By Cindy L. Rodriguez
The Winter Conference of the Society of Children’s Book Writers and Illustrators in New York is kind of like a massive family reunion, with all 1,000+ people having a love of children’s literature in their blood. It’s very cool for me to break away from my full-time day job as a middle school teacher and attend this annual gathering of creative people who all want to be published or work in some capacity with kid lit. While this love of children’s literature is the common denominator at the conference, the attendants are diverse people with myriad interests. Because of this, my ears naturally perk up when speakers address diversity in publishing.
The SCBWI did not have a specific panel or break-out session dedicated to diversity in children’s publishing, but speakers included Raul Colón, Shadra Strickland, Jack Gantos, and Nikki Grimes. Also, the topic of diversity popped up throughout the conference as writers, illustrators, and editors offered great advice about craft.
During her Saturday session, Anica Rissi, an executive editor at Katherine Tegen Books, outlined seven essential things to remember about writing contemporary fiction.
- Just do it: write regularly. Make time for this in your life. Be fierce in protecting your writing time.
- Give the reader something to wonder about.
- Start with the story, not the back story. Throw us into the action.
- You need both external and internal tensions, a plot arc and an emotional arc. You need that emotional growth.
- Details should matter. Ask what is this book really about? Is every scene a part of that? When in doubt, take it out.
- You need to bring out relatable truths through your characters. Create timeless and timely essential relationships and show how the relationships change the character. During this part of her talk, she said, “Please don’t just write about white people and please don’t just write about straight people.” She added that diverse characters should not always be the “token best friend.” A writer should make every person in the novel “a real person,” she said.
- World building exists in contemporary fiction, too. Setting needs to be a character.
Later, Nancy Siscoe, a senior executive editor with Knopf Books for Young Readers, discussed seven essential things about writing the classic middle grade novel. They are:
- Audience: middle grade fiction is for readers 8-12 years old. It’s an age of independence, of becoming a person separate from your family. It’s an age of enthusiasm, optimism, and openness.
- Plot: Put your kid character in charge. Let them solve their own problems, keep them moving, keep the stakes high.
- Hope: You don’t need a happy ending, but you do have to have hope.
- Likeable characters: You want a main character your readers would want to be friends with, someone they will care about.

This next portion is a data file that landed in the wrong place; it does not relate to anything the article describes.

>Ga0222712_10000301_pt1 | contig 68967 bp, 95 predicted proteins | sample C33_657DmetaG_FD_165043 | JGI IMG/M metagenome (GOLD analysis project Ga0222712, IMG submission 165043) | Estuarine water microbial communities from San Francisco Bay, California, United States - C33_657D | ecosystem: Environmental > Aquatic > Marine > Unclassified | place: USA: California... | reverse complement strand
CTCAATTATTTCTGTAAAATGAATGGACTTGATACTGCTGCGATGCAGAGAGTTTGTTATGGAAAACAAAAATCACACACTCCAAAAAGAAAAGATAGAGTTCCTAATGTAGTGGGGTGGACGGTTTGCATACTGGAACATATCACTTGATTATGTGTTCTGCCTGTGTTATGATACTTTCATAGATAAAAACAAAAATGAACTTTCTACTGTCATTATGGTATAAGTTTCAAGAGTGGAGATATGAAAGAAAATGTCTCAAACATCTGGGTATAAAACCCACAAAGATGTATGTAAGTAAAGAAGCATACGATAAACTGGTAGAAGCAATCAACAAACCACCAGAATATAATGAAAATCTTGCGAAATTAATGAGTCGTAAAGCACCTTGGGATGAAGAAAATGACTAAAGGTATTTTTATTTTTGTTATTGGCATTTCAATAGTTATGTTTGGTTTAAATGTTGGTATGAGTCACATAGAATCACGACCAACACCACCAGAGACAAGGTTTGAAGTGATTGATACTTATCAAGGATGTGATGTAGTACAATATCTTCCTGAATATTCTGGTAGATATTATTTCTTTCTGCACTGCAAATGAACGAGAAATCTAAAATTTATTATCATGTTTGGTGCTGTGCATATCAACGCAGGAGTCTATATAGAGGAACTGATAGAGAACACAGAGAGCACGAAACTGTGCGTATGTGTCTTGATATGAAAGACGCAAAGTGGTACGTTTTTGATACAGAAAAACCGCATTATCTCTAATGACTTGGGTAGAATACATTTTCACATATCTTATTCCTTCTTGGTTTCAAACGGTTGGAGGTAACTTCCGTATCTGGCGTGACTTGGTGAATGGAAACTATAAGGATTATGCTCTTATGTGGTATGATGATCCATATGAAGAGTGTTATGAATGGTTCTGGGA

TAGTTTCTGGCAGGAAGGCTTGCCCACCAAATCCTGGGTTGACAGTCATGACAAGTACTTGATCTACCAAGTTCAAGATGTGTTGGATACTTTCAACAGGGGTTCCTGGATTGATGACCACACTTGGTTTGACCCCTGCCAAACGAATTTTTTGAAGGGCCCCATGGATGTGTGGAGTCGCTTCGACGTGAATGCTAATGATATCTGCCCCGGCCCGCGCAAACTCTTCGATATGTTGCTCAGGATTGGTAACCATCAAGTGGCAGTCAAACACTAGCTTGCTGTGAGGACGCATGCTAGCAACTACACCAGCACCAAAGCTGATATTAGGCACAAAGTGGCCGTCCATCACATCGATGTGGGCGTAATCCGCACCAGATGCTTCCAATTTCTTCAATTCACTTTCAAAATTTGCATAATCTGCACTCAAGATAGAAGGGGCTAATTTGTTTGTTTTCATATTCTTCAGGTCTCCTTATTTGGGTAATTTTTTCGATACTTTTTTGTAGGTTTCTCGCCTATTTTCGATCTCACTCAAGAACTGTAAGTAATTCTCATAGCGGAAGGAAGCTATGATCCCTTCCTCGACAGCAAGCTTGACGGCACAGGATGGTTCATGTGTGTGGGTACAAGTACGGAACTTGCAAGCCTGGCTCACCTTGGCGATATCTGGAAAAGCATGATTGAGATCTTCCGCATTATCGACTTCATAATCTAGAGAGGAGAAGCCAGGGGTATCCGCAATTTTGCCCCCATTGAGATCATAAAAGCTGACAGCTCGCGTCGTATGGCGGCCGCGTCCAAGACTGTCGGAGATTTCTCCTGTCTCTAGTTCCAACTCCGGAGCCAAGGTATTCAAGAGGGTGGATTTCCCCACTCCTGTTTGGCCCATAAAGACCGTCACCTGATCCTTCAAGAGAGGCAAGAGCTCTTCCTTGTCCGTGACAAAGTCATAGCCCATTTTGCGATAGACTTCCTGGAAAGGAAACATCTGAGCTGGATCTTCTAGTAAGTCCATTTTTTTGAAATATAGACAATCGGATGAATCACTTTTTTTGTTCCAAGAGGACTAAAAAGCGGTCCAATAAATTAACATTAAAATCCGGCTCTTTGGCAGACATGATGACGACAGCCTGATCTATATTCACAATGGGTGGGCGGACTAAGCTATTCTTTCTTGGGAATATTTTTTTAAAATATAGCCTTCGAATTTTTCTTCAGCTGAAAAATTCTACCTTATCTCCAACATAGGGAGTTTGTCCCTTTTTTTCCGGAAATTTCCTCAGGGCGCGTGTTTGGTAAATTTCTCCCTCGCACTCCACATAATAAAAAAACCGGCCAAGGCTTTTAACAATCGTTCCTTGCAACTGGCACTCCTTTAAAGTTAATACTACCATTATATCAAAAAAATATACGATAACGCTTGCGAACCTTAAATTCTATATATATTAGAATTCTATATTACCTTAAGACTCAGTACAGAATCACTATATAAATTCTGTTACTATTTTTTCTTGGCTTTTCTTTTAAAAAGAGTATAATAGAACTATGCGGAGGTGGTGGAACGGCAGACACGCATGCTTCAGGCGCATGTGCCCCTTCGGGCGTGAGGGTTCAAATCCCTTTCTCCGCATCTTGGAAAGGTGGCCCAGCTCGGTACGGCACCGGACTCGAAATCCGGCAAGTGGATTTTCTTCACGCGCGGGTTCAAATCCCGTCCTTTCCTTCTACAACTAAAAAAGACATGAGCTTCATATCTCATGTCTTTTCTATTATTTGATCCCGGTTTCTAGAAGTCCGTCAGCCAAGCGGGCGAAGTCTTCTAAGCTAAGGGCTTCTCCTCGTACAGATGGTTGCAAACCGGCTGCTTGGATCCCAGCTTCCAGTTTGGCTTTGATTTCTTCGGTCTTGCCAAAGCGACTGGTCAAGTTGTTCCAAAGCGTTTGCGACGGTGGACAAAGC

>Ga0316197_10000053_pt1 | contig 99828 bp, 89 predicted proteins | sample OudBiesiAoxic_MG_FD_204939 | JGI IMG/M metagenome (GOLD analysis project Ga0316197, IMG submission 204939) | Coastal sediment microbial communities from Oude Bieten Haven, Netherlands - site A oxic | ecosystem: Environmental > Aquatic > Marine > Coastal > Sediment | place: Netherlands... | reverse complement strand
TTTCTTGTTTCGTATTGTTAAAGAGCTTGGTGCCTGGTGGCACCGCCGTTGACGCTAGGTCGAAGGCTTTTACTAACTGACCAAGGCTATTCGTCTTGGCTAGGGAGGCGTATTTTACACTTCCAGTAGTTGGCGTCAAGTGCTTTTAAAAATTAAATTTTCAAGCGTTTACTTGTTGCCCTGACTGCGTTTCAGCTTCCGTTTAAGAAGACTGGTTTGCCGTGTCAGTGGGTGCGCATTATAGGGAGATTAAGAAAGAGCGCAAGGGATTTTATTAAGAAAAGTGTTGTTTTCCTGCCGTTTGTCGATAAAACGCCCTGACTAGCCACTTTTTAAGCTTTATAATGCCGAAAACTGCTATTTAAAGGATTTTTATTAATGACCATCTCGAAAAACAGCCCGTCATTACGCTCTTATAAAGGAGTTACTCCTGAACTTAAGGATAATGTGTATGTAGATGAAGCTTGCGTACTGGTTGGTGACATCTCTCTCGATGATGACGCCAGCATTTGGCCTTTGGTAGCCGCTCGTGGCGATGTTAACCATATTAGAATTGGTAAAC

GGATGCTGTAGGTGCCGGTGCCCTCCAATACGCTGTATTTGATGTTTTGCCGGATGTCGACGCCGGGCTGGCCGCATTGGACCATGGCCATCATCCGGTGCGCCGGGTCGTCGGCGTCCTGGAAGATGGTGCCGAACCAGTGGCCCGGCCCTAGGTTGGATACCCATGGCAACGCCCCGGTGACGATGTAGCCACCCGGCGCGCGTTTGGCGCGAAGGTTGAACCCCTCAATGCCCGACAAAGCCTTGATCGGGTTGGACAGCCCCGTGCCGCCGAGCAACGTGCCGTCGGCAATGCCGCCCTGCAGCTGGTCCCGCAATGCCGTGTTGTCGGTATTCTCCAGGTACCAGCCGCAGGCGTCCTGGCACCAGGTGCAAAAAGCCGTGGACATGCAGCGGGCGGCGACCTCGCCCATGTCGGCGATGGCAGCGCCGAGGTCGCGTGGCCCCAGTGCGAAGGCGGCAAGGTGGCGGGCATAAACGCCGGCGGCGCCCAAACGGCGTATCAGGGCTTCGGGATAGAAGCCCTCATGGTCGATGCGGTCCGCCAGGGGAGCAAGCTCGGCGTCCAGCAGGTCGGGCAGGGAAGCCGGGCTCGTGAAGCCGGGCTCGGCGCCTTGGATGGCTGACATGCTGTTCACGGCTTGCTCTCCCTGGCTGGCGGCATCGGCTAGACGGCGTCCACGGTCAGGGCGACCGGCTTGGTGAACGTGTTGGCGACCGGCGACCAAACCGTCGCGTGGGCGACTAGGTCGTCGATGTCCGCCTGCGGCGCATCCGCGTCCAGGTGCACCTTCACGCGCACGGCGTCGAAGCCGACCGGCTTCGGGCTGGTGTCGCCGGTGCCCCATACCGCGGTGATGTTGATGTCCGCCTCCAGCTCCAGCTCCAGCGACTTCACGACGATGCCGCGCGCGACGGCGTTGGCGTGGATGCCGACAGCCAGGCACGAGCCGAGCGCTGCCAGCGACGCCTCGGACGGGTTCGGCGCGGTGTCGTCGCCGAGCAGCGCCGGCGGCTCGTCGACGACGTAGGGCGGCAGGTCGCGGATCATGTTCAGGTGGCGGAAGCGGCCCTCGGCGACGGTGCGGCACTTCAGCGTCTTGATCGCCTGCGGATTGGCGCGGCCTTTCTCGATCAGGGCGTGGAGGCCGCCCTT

- Voice: Make it distinctive. It’s the quality that sets the tone and sets your book apart from others.
- Read it aloud: The writing should be smooth, clean, and clear. Middle grade books are often read aloud, so try it while writing.
- Heart: The quality that makes your own heart feel bigger and wiser and stronger for having taken the journey.
Some of the Latin@ titles at the book sale
During her talk, Siscoe was asked about diversity. She responded by saying she is always on the lookout for diverse main characters. In fact, she said a “selling point” for the novel Unusual Chickens for the Exceptional Poultry Farmer, a middle grade debut by Kelly Jones set to release in 2015, was its Latina protagonist.
The final panel on Saturday was about book banning rather than craft. Susanna Reich, chair of the Children’s and Young Adult Book Committee for PEN American Center, floored me during this session. She said children’s and young adult books make up the vast majority of books on the ALA’s list of banned and challenged books. While I knew children’s books were often challenged, I didn’t realize that on the most recent list of the “Top 100 Banned/Challenged Books” from 2000-2009,” 72 of the top 100 are children’s and young adult books, with Harry Potter at the top of the list.
Reich also made the point that censorship isn’t only about removing books from shelves. Censorship also occurs when so few diverse titles make it onto the shelves. “It’s a form of censorship when the amount of multicultural kid lit published hasn’t increased in twenty years,” she said.
But what about those books that do make it onto the shelves? Well, it’s up to us to buy them. Reich quoted poet Alexis DeVeaux, who said, “Buying a book is a political act.” Reich challenged each of us to think about the books we choose to buy and read. Do we censor our book buying in any way? Do we make a conscious effort to read beyond our comfort zones? Do parents and teachers select books for their children and students that include diverse characters?
“Multicultural books can speak to all kids, not only kids of color,” said Reich.
Hear, hear! More details from Reich’s talk can be found here on the SCBWI site.
At the end of an SCBWI conference, I am always exhausted in a good way, with a thousand things to consider as a reader, writer, parent, and teacher. This year, the speakers in the sessions I attended reinforced the idea that I can help to promote diversity in children’s literature in each of these roles. Not only can I broaden my own reading interests, but I can expand reading choices for my daughter and my students. By doing this, I will support diversity in kid lit and the members of my SCBWI familia who write, illustrate, edit, and publish books with diverse characters.